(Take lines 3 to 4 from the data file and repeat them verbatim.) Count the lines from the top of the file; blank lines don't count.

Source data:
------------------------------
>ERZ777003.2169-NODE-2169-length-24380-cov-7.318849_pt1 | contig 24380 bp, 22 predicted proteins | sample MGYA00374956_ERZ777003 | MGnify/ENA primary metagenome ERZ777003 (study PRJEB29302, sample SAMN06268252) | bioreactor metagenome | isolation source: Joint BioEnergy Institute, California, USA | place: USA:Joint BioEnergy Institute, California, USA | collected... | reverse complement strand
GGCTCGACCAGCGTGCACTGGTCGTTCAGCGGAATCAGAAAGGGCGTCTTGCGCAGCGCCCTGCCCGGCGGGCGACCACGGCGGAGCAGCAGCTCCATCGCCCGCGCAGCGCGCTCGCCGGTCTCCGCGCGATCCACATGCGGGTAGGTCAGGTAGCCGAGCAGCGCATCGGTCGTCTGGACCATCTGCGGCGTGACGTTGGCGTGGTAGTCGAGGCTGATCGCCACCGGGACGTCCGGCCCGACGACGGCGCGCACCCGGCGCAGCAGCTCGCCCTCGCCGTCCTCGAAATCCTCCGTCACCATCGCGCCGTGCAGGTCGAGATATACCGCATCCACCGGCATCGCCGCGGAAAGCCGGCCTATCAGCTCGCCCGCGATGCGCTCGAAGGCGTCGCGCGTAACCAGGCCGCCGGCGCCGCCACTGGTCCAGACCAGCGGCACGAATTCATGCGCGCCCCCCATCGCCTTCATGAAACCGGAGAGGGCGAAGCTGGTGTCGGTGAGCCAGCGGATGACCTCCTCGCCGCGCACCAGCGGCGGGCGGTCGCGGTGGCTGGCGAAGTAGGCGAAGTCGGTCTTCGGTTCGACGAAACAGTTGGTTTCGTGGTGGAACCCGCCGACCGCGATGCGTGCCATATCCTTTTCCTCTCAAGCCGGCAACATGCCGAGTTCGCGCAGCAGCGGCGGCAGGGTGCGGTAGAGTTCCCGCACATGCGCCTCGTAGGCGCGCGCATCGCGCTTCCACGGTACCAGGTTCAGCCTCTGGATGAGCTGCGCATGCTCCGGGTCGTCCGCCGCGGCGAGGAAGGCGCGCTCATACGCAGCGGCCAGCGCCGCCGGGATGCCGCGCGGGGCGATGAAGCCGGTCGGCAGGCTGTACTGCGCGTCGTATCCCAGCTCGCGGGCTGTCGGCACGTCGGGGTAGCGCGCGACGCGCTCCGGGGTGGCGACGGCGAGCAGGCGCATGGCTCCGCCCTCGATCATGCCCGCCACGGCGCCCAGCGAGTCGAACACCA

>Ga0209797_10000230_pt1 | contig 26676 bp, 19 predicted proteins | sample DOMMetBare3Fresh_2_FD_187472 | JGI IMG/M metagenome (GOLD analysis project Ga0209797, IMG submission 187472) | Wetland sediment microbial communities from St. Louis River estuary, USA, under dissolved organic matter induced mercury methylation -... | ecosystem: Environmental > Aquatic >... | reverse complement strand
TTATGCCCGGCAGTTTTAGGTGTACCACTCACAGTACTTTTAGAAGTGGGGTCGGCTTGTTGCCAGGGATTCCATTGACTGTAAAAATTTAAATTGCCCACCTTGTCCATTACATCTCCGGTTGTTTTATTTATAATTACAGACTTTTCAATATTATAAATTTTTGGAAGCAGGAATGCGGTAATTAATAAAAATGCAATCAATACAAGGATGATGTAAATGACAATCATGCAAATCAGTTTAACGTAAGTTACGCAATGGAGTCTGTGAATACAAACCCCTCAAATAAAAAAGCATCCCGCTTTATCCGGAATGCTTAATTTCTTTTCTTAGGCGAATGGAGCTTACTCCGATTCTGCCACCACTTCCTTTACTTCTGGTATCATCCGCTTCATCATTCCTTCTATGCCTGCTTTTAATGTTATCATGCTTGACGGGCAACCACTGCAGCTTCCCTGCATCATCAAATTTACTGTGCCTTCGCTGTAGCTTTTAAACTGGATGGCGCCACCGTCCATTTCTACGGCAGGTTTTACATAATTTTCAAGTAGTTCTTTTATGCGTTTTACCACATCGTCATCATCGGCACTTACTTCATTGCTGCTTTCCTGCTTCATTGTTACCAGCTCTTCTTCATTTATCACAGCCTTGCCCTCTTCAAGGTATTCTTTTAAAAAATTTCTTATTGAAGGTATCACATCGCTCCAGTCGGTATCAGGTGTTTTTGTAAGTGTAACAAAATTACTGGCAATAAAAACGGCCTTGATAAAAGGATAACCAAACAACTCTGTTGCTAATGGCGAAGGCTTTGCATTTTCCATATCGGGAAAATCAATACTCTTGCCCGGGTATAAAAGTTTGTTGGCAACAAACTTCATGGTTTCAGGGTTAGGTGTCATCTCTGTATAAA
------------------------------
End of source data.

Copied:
>Ga0209797_10000230_pt1 | contig 26676 bp, 19 predicted proteins | sample DOMMetBare3Fresh_2_FD_187472 | JGI IMG/M metagenome (GOLD analysis project Ga0209797, IMG submission 187472) | Wetland sediment microbial communities from St. Louis River estuary, USA, under dissolved organic matter induced mercury methylation -... | ecosystem: Environmental > Aquatic >... | reverse complement strand
TTATGCCCGGCAGTTTTAGGTGTACCACTCACAGTACTTTTAGAAGTGGGGTCGGCTTGTTGCCAGGGATTCCATTGACTGTAAAAATTTAAATTGCCCACCTTGTCCATTACATCTCCGGTTGTTTTATTTATAATTACAGACTTTTCAATATTATAAATTTTTGGAAGCAGGAATGCGGTAATTAATAAAAATGCAATCAATACAAGGATGATGTAAATGACAATCATGCAAATCAGTTTAACGTAAGTTACGCAATGGAGTCTGTGAATACAAACCCCTCAAATAAAAAAGCATCCCGCTTTATCCGGAATGCTTAATTTCTTTTCTTAGGCGAATGGAGCTTACTCCGATTCTGCCACCACTTCCTTTACTTCTGGTATCATCCGCTTCATCATTCCTTCTATGCCTGCTTTTAATGTTATCATGCTTGACGGGCAACCACTGCAGCTTCCCTGCATCATCAAATTTACTGTGCCTTCGCTGTAGCTTTTAAACTGGATGGCGCCACCGTCCATTTCTACGGCAGGTTTTACATAATTTTCAAGTAGTTCTTTTATGCGTTTTACCACATCGTCATCATCGGCACTTACTTCATTGCTGCTTTCCTGCTTCATTGTTACCAGCTCTTCTTCATTTATCACAGCCTTGCCCTCTTCAAGGTATTCTTTTAAAAAATTTCTTATTGAAGGTATCACATCGCTCCAGTCGGTATCAGGTGTTTTTGTAAGTGTAACAAAATTACTGGCAATAAAAACGGCCTTGATAAAAGGATAACCAAACAACTCTGTTGCTAATGGCGAAGGCTTTGCATTTTCCATATCGGGAAAATCAATACTCTTGCCCGGGTATAAAAGTTTGTTGGCAACAAACTTCATGGTTTCAGGGTTAGGTGTCATCTCTGTATAAA